An attack that killed “only” a dozen people doesn’t seem so insignificant when millions of people around the world watch the ground shake from explosions, flinch at the sound of shattering glass, and watch plumes of smoke rise ominously against the sky. The victims don’t seem so anonymous when we’re with them in their final moments, hearing screams and seeing bodies in pools of blood. While the attacks may be few, and the death tolls low, jihadist assaults on our minds are constant and relentless, as, headline by headline, they chip away at our sense of security.
The abdication of public space
Islamic terrorism compromises our freedom to move about our societies without fear. Participating in any event outside the walls of one’s home now could be a risk.
Last summer, shortly after news broke of the Manchester bombing, a friend decided to sell the concert tickets she’d been planning to give her daughter as a birthday gift. She’d seen heart-wrenching BBC footage of Charlotte Campbell, a mother whose fifteen-year-old, Olivia, was killed at the Ariana Grande show. It was a cruel disappointment for my friend, who would never get to see her daughter’s face light up after weeks of saving, and searching for the tickets. When she thought of Mrs. Campbell’s tear-stained face, she said that she couldn’t see any alternative.
My friend isn’t the only one for whom something as simple as planning a birthday surprise has been transformed by Islamic terrorism into a life-or-death decision. Jihadi attacks on mass transit systems lead commuters to change travel plans for fear of an attack. After reports of incidents like the subway bombings in St. Petersburg, Brussels, and London, alternatives such as ride-sharing services seemed to grow in appeal, but in a world controlled by the whims of violent jihadists, even the “safe” options can be dangerous. Just last week, we learned that the man behind the attack in lower Manhattan had worked as a driver for Uber. The same day, an apolitical friend told me that when she got home, she planned to ask her neighbors if they’d be willing to carpool for grocery shopping and other errands. She typically relied on Uber for these trips, but had noticed that many of her drivers were Middle Eastern, and while she knew that “most of them were probably fine,” a lot of them were probably Muslim, and she “didn’t want to have to worry about it.”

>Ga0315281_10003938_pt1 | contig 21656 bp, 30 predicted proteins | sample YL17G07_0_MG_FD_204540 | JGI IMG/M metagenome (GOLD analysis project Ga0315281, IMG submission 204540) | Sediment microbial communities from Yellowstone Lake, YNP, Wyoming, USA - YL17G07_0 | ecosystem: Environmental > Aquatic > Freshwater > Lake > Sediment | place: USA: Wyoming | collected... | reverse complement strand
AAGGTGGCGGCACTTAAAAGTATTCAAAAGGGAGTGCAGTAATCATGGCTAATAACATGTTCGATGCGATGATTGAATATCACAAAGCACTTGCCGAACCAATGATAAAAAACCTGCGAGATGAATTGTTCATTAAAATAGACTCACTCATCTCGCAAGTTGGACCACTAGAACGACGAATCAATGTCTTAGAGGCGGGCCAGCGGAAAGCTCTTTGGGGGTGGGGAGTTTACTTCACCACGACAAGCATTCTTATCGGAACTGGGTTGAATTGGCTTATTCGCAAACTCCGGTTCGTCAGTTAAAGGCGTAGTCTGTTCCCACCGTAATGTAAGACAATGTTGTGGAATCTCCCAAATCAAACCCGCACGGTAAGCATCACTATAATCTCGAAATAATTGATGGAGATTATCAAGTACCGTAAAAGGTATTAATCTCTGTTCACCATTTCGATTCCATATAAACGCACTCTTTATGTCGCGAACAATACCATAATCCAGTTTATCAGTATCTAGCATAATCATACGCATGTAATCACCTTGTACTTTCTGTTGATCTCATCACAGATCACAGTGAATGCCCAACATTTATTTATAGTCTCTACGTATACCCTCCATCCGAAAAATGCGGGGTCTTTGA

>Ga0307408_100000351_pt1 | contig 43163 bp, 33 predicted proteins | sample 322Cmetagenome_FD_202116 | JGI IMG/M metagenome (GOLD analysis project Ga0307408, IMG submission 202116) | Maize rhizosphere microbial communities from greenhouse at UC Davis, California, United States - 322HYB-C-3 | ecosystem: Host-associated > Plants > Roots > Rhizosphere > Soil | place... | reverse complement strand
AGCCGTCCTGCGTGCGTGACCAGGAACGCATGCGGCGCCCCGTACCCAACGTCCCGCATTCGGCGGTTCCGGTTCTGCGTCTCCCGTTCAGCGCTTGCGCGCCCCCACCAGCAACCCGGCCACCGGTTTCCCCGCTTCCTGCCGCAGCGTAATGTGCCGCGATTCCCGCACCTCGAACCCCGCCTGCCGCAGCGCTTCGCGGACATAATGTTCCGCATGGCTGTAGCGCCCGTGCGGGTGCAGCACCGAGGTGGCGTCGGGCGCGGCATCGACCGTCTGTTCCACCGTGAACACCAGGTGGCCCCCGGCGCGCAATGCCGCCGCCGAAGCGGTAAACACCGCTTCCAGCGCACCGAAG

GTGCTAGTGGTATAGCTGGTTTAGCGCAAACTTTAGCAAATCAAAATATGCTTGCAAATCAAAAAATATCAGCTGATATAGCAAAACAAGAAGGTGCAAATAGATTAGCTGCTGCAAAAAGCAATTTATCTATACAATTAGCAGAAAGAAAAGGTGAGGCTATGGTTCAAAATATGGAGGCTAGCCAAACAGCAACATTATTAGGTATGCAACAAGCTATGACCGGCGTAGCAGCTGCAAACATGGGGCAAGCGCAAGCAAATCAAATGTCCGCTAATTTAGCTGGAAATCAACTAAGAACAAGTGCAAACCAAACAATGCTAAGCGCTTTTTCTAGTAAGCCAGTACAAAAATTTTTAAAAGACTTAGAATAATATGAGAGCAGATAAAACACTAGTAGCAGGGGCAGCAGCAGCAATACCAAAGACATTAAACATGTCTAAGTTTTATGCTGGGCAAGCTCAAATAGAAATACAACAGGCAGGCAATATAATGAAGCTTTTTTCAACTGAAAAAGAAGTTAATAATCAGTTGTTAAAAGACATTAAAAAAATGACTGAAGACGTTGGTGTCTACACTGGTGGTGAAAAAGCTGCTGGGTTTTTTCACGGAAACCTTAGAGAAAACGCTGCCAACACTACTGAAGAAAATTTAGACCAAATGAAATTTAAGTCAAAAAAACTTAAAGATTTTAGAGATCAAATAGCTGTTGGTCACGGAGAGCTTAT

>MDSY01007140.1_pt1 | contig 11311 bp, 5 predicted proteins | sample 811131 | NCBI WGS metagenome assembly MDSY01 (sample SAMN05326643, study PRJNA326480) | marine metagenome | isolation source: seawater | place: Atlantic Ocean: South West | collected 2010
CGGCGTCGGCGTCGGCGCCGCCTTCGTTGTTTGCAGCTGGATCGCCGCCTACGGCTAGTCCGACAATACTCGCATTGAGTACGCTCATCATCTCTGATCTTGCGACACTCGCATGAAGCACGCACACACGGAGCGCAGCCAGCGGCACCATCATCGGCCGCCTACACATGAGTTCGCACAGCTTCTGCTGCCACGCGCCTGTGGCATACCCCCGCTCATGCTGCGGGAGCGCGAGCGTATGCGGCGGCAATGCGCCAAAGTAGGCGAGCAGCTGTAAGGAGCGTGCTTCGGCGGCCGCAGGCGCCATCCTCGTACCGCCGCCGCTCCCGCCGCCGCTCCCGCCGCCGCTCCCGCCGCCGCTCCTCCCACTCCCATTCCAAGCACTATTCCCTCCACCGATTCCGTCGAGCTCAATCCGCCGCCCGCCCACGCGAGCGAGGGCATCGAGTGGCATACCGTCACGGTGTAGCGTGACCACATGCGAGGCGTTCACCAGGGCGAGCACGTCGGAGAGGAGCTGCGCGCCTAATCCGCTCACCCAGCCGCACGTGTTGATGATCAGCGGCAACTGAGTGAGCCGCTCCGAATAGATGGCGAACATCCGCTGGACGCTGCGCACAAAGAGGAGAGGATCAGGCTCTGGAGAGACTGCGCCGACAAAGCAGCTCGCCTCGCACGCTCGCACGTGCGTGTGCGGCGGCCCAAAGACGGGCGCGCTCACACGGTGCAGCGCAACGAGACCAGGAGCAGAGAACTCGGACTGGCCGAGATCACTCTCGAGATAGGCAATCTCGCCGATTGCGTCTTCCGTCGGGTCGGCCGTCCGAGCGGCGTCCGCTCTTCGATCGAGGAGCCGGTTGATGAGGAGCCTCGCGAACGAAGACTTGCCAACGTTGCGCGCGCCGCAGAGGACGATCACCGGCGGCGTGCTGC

Islamic terrorism has affected air travel even more dramatically. Over the course of my short life, I’ve watched the security at my small, local airport grow from a single metal detector with a single agent to teams of TSA agents with bomb-sniffing dogs and a maze of stanchions that can take an hour to go thorough on holidays. Baggage is screened invasively, and innocent travelers are patted down publicly for forgetting to remove a belt or a few hairpins.